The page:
"A well-crafted work. Kouzes and Posner see beyond today's survey results to challenge their assertions with the test of time and circumstance. This solid book persuades readers that credibility is fundamental in spite ofor perhaps because ofthe instability and cynicism that characterize many American work places.''

Kirkus Reviews

The landmark meditation on true leadership, updated and streamlined for a troubled 21st-century world.

Few things could be as imperative right now or more elusive than effective leadership. Kouzes and Posner (The Truth About Leadership: The No-Fads, Heart-of-the-Matter Facts You Need To Know, 2010, etc.) update the 1993 edition of their essential guide to maintaining control and credibility in positions of power. Their well-paced, economically crafted and always thought-provoking exercise explores all the vital components of real leadership. These strictly defined and carefully categorized aspects of management are then further dissected and scrutinized for ready implementation. According to the authors, yes, leaders can be cultivated and created. Select case studies from the international community drive this point home. But those looking for a simple shortcut to success should take note: This isn't some formula forappearingmore credible before the masses; it is a prescription for actuallybecomingmore credible. This alone makes it an indispensable resource for anyone presuming to lead any group of people—be it a Cub Scout pack or a Fortune 500 company. Armed with the information contained here, toiling subordinates and wary constituents alike will instantly become better at recognizing bad leadership qualities and, as a consequence, more demanding of those of a higher caliber.

A profound exploration of credible leadership presented in a thoroughly engaging, accessible format.

Product Details

ISBN-13:
9780787900564
Publisher:
Wiley
Publication date:
03/17/1995
Series:
Management Series
Edition description:
Older Edition
Pages:
368
Product dimensions:
6.10(w) x 9.00(h) x 1.00(d)

Meet the Author

James M. Kouzes is chairman of the Tom Peters Group/Learning Systems, which makes leadership work through practical, performance-oriented learning programs, including the Leadership Challenge Workshop and Leadership Is Everyone's Business. In 1993 the Wall Street Journal cited him as one of the twelve most requested "nonuniversity executive-education providers" to U.S. companies.

Barry Z. Posner, Ph.D, is dean of the Leavey School of Business, Santa Clara University, and professor of organizational behavior. He has received several outstanding teaching and leadership awards, has published more than eighty research and practitioner-oriented articles, and currently is on the editorial review boards for the Journal of Management Education, the Journal of Management Inquiry, and the Journal of Business Ethics. He also serves on the board of directors for Public Allies-Silicon Valley and for the Center for Excellence in Nonprofits.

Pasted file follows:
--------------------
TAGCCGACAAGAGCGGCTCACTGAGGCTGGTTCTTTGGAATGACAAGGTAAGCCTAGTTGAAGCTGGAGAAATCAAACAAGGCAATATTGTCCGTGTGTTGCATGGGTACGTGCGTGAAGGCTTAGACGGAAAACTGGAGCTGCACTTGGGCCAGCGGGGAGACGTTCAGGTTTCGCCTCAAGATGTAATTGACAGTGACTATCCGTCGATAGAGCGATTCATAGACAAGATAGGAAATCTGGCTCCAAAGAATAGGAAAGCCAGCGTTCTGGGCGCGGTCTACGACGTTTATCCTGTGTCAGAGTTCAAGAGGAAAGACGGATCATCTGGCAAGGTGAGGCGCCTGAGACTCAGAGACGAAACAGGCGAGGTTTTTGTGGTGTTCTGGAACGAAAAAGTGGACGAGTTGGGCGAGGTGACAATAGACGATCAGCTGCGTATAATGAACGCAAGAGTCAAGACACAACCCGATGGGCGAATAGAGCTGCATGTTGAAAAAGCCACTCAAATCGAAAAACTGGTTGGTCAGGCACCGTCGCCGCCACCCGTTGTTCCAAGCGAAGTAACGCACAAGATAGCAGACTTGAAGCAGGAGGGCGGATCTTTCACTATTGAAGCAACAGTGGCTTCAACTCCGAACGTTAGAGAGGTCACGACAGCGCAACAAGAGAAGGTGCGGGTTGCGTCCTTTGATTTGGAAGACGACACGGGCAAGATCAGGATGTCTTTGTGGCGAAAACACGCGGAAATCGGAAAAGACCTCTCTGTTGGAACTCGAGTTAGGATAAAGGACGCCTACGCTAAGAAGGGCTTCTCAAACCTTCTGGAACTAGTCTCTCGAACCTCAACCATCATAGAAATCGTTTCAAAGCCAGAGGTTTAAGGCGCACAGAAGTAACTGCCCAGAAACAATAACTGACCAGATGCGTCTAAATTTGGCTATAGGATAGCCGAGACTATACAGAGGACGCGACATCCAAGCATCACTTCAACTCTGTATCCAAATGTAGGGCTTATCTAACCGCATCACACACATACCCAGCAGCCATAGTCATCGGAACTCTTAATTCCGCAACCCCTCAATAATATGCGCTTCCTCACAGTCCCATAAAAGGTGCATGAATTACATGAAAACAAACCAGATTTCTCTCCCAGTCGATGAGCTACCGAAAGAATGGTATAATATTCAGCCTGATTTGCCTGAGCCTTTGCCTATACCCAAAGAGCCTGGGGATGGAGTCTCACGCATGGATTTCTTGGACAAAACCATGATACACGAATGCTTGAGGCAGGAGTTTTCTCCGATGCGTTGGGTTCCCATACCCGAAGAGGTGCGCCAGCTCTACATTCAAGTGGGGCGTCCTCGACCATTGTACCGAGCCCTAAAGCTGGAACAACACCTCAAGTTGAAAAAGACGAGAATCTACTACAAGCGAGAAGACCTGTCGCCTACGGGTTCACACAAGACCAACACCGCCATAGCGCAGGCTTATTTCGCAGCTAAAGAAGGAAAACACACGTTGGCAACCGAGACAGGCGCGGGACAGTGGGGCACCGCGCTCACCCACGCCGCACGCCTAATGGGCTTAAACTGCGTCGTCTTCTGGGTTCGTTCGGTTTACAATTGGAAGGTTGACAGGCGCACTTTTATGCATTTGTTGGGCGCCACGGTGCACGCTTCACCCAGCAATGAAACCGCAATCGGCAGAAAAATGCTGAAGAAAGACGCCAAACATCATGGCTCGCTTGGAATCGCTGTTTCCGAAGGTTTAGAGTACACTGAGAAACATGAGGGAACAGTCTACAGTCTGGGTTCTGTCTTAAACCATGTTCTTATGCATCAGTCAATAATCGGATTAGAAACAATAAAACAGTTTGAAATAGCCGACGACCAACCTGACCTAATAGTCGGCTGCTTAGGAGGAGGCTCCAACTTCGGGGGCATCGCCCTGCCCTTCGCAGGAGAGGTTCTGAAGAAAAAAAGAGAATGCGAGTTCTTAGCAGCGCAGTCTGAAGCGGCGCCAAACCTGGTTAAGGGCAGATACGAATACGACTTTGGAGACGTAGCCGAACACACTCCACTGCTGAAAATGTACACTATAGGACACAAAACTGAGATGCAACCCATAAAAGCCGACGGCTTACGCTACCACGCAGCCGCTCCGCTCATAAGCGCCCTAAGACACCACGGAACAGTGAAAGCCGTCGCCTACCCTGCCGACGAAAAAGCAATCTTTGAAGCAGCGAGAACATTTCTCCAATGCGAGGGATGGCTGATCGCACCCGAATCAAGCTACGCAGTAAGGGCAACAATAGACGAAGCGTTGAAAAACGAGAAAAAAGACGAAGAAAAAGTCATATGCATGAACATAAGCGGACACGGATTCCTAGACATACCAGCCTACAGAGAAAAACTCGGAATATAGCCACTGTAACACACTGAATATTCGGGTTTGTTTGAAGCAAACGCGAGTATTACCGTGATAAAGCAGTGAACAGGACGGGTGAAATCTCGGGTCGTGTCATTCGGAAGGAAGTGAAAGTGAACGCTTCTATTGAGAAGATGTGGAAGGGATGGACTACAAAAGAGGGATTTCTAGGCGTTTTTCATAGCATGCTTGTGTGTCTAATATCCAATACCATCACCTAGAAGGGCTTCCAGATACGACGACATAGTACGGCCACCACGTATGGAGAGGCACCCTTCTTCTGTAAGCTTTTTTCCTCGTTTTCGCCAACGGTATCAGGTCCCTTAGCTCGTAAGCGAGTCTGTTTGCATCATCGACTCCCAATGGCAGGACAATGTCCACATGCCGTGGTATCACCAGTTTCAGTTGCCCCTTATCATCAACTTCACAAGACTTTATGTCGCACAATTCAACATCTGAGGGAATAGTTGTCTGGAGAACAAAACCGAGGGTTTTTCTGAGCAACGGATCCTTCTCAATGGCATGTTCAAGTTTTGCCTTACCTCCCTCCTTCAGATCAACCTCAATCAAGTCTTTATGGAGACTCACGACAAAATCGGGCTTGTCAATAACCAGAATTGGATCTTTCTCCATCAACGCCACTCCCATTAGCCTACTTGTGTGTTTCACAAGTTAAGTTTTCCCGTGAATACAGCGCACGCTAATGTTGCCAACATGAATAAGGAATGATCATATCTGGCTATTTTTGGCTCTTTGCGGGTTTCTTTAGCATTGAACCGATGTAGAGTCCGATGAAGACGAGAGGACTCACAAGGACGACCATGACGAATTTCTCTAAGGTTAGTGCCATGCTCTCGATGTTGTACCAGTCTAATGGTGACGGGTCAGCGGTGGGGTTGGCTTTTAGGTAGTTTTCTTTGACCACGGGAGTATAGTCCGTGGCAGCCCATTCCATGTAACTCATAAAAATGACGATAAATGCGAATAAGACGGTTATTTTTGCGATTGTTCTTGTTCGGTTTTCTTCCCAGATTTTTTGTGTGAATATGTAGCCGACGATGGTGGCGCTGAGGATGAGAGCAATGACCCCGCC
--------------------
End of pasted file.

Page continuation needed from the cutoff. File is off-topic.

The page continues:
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Credibility: How Leaders Gain and Lose It, Why People Demand It 3.4 out of 5 based on 0 ratings. 5 reviews.
Anonymous More than 1 year ago
If you have ever asked the question "Why do I trust my ______?" This book is sure to help you understand why you do. It is a great book that not only helps you understand those above you in the hierarchy of you organization, but also yourself.
Anonymous More than 1 year ago
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Guest More than 1 year ago
James M. Kouzes and Barry Z. Posner use detailed research to show how leaders can achieve credibility. This book tells what caring leaders should do. If you are a leader, heed it. If you are managed ¿ and not managing ¿ don¿t assume that your leaders care as much as those shown here. You will be ill-prepared for harsh reality. As a leader, you should know that the global marketplace has changed greatly. Now, shareholders jettison stocks if earnings fall below expectations. Executives slash U.S. jobs and export the remaining jobs to India and China. This is an age of multi-billion-dollar paychecks for chief executive officers, but psychological insecurity for workers. In this turmoil, it¿s great to read what good leaders should do. The book is practical with a solid psychological grounding. Bottom line from us: these researchers are nice guys, writing for similarly nice guys. But not every leader is a nice guy. So trust, but verify. Or lead, and be nice.